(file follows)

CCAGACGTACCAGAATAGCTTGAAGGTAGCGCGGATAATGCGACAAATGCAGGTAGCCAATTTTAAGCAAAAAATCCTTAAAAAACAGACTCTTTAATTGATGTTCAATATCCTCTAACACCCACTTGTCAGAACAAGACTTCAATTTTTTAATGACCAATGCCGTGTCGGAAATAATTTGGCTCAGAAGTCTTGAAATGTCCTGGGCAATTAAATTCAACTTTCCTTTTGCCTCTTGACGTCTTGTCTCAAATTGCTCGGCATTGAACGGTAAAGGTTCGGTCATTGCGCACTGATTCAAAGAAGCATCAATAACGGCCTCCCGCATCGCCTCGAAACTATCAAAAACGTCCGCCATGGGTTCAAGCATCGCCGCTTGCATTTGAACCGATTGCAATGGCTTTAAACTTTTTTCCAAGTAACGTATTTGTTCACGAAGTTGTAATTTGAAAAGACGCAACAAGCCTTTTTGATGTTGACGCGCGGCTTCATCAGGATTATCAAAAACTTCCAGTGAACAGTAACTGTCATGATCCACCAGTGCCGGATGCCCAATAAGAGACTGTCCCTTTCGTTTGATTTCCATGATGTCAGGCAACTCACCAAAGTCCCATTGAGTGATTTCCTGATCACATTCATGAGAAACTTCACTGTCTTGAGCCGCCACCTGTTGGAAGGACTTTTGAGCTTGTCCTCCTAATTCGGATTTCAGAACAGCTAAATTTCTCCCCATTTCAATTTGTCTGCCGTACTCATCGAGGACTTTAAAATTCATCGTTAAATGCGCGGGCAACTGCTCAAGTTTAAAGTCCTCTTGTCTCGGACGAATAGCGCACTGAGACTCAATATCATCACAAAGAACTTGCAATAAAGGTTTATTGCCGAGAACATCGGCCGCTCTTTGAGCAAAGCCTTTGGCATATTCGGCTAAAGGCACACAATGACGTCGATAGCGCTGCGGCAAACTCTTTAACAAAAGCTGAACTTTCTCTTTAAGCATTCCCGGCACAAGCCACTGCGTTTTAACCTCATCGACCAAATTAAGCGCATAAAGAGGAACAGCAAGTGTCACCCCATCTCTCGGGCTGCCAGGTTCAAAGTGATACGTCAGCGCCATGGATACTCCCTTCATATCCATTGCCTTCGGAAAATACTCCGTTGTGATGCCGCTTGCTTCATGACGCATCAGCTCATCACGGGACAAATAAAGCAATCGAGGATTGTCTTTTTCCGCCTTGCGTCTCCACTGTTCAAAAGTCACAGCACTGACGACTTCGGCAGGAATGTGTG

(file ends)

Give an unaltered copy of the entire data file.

CCAGACGTACCAGAATAGCTTGAAGGTAGCGCGGATAATGCGACAAATGCAGGTAGCCAATTTTAAGCAAAAAATCCTTAAAAAACAGACTCTTTAATTGATGTTCAATATCCTCTAACACCCACTTGTCAGAACAAGACTTCAATTTTTTAATGACCAATGCCGTGTCGGAAATAATTTGGCTCAGAAGTCTTGAAATGTCCTGGGCAATTAAATTCAACTTTCCTTTTGCCTCTTGACGTCTTGTCTCAAATTGCTCGGCATTGAACGGTAAAGGTTCGGTCATTGCGCACTGATTCAAAGAAGCATCAATAACGGCCTCCCGCATCGCCTCGAAACTATCAAAAACGTCCGCCATGGGTTCAAGCATCGCCGCTTGCATTTGAACCGATTGCAATGGCTTTAAACTTTTTTCCAAGTAACGTATTTGTTCACGAAGTTGTAATTTGAAAAGACGCAACAAGCCTTTTTGATGTTGACGCGCGGCTTCATCAGGATTATCAAAAACTTCCAGTGAACAGTAACTGTCATGATCCACCAGTGCCGGATGCCCAATAAGAGACTGTCCCTTTCGTTTGATTTCCATGATGTCAGGCAACTCACCAAAGTCCCATTGAGTGATTTCCTGATCACATTCATGAGAAACTTCACTGTCTTGAGCCGCCACCTGTTGGAAGGACTTTTGAGCTTGTCCTCCTAATTCGGATTTCAGAACAGCTAAATTTCTCCCCATTTCAATTTGTCTGCCGTACTCATCGAGGACTTTAAAATTCATCGTTAAATGCGCGGGCAACTGCTCAAGTTTAAAGTCCTCTTGTCTCGGACGAATAGCGCACTGAGACTCAATATCATCACAAAGAACTTGCAATAAAGGTTTATTGCCGAGAACATCGGCCGCTCTTTGAGCAAAGCCTTTGGCATATTCGGCTAAAGGCACACAATGACGTCGATAGCGCTGCGGCAAACTCTTTAACAAAAGCTGAACTTTCTCTTTAAGCATTCCCGGCACAAGCCACTGCGTTTTAACCTCATCGACCAAATTAAGCGCATAAAGAGGAACAGCAAGTGTCACCCCATCTCTCGGGCTGCCAGGTTCAAAGTGATACGTCAGCGCCATGGATACTCCCTTCATATCCATTGCCTTCGGAAAATACTCCGTTGTGATGCCGCTTGCTTCATGACGCATCAGCTCATCACGGGACAAATAAAGCAATCGAGGATTGTCTTTTTCCGCCTTGCGTCTCCACTGTTCAAAAGTCACAGCACTGACGACTTCGGCAGGAATGTGTG